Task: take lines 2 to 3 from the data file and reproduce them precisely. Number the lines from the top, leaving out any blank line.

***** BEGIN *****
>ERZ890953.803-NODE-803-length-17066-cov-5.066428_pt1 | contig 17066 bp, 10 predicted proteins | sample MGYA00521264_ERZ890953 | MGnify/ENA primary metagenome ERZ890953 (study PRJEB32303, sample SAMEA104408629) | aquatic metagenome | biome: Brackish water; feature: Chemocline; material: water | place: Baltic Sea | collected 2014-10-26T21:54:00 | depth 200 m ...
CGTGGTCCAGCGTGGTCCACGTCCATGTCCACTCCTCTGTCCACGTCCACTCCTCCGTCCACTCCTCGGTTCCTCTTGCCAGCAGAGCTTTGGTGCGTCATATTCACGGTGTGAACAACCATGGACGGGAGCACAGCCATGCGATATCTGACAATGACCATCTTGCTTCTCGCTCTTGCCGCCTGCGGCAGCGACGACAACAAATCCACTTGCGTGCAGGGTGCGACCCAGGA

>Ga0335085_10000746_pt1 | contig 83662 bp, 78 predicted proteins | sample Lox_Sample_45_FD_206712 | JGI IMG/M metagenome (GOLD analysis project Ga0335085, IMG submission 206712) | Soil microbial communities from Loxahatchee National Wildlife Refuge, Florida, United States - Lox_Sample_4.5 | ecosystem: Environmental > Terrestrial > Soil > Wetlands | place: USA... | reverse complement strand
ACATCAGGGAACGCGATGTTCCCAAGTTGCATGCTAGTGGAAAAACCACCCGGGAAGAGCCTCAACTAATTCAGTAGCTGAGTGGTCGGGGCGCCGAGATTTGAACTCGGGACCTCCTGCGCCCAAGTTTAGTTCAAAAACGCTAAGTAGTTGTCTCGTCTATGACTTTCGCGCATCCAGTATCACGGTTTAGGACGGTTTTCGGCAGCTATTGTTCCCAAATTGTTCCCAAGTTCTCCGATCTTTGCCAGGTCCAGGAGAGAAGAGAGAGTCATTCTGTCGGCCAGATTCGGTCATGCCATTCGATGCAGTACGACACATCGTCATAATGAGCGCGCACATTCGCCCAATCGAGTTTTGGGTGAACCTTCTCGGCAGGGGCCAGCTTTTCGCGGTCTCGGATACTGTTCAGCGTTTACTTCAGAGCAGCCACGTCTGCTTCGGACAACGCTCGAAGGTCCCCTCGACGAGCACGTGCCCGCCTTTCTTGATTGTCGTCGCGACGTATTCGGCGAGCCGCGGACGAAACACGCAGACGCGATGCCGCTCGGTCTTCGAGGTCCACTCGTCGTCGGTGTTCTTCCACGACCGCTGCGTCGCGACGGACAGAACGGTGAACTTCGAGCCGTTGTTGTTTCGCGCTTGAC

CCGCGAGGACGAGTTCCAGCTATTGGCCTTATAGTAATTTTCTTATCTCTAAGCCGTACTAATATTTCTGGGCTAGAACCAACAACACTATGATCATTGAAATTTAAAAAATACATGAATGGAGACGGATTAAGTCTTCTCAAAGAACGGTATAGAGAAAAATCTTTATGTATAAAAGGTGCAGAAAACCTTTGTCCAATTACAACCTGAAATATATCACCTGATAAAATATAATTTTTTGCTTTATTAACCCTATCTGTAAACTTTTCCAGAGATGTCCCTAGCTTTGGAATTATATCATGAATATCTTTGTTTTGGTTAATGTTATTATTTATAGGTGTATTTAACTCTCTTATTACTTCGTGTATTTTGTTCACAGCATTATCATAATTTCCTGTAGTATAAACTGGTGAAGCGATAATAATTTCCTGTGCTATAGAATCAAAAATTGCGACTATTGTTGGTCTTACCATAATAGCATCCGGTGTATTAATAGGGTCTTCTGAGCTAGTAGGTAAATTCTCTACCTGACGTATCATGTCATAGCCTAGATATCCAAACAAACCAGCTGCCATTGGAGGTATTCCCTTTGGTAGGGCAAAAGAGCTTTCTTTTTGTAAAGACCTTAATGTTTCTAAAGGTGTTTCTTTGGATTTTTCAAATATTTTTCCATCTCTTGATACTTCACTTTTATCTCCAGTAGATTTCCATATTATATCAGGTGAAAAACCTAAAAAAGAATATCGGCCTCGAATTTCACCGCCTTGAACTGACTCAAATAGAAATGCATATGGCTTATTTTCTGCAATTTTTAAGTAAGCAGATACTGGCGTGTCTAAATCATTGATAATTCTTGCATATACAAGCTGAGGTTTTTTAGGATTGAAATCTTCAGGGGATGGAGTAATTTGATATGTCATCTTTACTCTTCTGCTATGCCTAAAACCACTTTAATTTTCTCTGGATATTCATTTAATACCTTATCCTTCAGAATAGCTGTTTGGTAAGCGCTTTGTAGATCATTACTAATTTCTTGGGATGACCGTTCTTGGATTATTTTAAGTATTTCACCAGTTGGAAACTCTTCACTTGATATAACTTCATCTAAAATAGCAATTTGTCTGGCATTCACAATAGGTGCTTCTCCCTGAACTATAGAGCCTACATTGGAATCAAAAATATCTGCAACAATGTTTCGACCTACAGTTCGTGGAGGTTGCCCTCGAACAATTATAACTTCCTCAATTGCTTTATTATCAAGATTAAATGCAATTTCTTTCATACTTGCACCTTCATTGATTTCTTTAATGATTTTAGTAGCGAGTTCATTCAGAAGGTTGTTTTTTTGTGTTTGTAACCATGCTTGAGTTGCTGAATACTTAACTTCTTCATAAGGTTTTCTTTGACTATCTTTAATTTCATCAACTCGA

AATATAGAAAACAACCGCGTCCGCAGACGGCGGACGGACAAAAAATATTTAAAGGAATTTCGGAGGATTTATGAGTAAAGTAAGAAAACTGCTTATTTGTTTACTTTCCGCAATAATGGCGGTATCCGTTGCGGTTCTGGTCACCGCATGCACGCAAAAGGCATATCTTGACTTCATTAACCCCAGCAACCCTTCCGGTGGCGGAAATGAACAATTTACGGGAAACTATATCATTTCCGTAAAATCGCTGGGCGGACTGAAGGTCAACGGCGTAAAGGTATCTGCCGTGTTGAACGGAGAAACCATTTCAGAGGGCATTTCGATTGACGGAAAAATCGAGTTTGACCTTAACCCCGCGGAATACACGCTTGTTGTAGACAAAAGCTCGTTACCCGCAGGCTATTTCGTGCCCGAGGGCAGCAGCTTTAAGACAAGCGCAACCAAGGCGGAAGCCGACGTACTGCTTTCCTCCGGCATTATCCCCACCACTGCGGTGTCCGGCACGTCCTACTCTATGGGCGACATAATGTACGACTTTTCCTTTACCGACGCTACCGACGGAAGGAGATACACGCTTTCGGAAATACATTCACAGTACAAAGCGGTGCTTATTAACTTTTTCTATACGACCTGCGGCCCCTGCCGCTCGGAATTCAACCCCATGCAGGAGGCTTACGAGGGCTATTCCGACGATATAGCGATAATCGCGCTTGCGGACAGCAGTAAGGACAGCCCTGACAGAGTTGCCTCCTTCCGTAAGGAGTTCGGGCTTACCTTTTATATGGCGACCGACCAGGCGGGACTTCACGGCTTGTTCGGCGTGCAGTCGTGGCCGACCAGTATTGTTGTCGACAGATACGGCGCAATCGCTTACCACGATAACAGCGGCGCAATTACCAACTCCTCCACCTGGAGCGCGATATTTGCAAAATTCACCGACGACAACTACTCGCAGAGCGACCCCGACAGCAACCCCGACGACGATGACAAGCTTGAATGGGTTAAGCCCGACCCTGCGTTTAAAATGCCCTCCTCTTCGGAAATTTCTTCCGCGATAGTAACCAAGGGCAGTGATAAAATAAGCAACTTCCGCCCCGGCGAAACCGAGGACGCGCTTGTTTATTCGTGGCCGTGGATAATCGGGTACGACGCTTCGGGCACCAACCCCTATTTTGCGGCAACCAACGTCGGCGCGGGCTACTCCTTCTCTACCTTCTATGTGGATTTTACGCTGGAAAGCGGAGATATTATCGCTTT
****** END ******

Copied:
CGTGGTCCAGCGTGGTCCACGTCCATGTCCACTCCTCTGTCCACGTCCACTCCTCCGTCCACTCCTCGGTTCCTCTTGCCAGCAGAGCTTTGGTGCGTCATATTCACGGTGTGAACAACCATGGACGGGAGCACAGCCATGCGATATCTGACAATGACCATCTTGCTTCTCGCTCTTGCCGCCTGCGGCAGCGACGACAACAAATCCACTTGCGTGCAGGGTGCGACCCAGGA

>Ga0335085_10000746_pt1 | contig 83662 bp, 78 predicted proteins | sample Lox_Sample_45_FD_206712 | JGI IMG/M metagenome (GOLD analysis project Ga0335085, IMG submission 206712) | Soil microbial communities from Loxahatchee National Wildlife Refuge, Florida, United States - Lox_Sample_4.5 | ecosystem: Environmental > Terrestrial > Soil > Wetlands | place: USA... | reverse complement strand